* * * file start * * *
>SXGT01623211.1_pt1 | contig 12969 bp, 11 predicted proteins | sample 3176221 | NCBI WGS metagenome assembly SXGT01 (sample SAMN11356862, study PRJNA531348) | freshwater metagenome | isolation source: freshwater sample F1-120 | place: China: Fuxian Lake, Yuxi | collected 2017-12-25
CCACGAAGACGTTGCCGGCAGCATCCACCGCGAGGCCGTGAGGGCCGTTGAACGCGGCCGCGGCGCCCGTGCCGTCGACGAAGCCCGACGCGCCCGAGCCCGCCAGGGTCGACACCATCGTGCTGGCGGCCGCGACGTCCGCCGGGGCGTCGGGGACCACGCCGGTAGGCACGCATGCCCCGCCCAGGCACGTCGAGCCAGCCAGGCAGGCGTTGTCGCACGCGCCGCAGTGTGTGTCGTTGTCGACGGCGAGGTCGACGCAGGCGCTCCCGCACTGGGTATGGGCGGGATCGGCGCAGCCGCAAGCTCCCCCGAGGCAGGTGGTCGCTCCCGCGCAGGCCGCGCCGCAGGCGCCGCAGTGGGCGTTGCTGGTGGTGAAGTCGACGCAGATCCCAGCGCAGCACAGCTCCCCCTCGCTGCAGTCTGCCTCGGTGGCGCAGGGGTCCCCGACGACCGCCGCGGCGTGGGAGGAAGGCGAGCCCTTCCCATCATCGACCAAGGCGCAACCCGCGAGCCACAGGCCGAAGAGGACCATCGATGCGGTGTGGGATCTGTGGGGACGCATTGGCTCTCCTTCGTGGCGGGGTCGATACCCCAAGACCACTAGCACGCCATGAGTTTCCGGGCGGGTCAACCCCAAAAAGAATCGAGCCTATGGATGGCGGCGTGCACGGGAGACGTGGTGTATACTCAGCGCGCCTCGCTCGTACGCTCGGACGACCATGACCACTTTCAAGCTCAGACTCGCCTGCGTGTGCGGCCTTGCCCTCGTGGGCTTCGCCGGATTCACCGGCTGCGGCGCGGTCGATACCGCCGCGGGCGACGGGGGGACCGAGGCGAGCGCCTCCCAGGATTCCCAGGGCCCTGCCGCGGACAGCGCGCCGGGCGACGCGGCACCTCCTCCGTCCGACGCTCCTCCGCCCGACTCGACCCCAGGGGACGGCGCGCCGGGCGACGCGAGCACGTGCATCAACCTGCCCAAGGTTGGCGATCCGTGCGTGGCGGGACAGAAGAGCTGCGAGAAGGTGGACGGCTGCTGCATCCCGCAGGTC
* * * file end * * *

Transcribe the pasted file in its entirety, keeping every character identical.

>SXGT01623211.1_pt1 | contig 12969 bp, 11 predicted proteins | sample 3176221 | NCBI WGS metagenome assembly SXGT01 (sample SAMN11356862, study PRJNA531348) | freshwater metagenome | isolation source: freshwater sample F1-120 | place: China: Fuxian Lake, Yuxi | collected 2017-12-25
CCACGAAGACGTTGCCGGCAGCATCCACCGCGAGGCCGTGAGGGCCGTTGAACGCGGCCGCGGCGCCCGTGCCGTCGACGAAGCCCGACGCGCCCGAGCCCGCCAGGGTCGACACCATCGTGCTGGCGGCCGCGACGTCCGCCGGGGCGTCGGGGACCACGCCGGTAGGCACGCATGCCCCGCCCAGGCACGTCGAGCCAGCCAGGCAGGCGTTGTCGCACGCGCCGCAGTGTGTGTCGTTGTCGACGGCGAGGTCGACGCAGGCGCTCCCGCACTGGGTATGGGCGGGATCGGCGCAGCCGCAAGCTCCCCCGAGGCAGGTGGTCGCTCCCGCGCAGGCCGCGCCGCAGGCGCCGCAGTGGGCGTTGCTGGTGGTGAAGTCGACGCAGATCCCAGCGCAGCACAGCTCCCCCTCGCTGCAGTCTGCCTCGGTGGCGCAGGGGTCCCCGACGACCGCCGCGGCGTGGGAGGAAGGCGAGCCCTTCCCATCATCGACCAAGGCGCAACCCGCGAGCCACAGGCCGAAGAGGACCATCGATGCGGTGTGGGATCTGTGGGGACGCATTGGCTCTCCTTCGTGGCGGGGTCGATACCCCAAGACCACTAGCACGCCATGAGTTTCCGGGCGGGTCAACCCCAAAAAGAATCGAGCCTATGGATGGCGGCGTGCACGGGAGACGTGGTGTATACTCAGCGCGCCTCGCTCGTACGCTCGGACGACCATGACCACTTTCAAGCTCAGACTCGCCTGCGTGTGCGGCCTTGCCCTCGTGGGCTTCGCCGGATTCACCGGCTGCGGCGCGGTCGATACCGCCGCGGGCGACGGGGGGACCGAGGCGAGCGCCTCCCAGGATTCCCAGGGCCCTGCCGCGGACAGCGCGCCGGGCGACGCGGCACCTCCTCCGTCCGACGCTCCTCCGCCCGACTCGACCCCAGGGGACGGCGCGCCGGGCGACGCGAGCACGTGCATCAACCTGCCCAAGGTTGGCGATCCGTGCGTGGCGGGACAGAAGAGCTGCGAGAAGGTGGACGGCTGCTGCATCCCGCAGGTC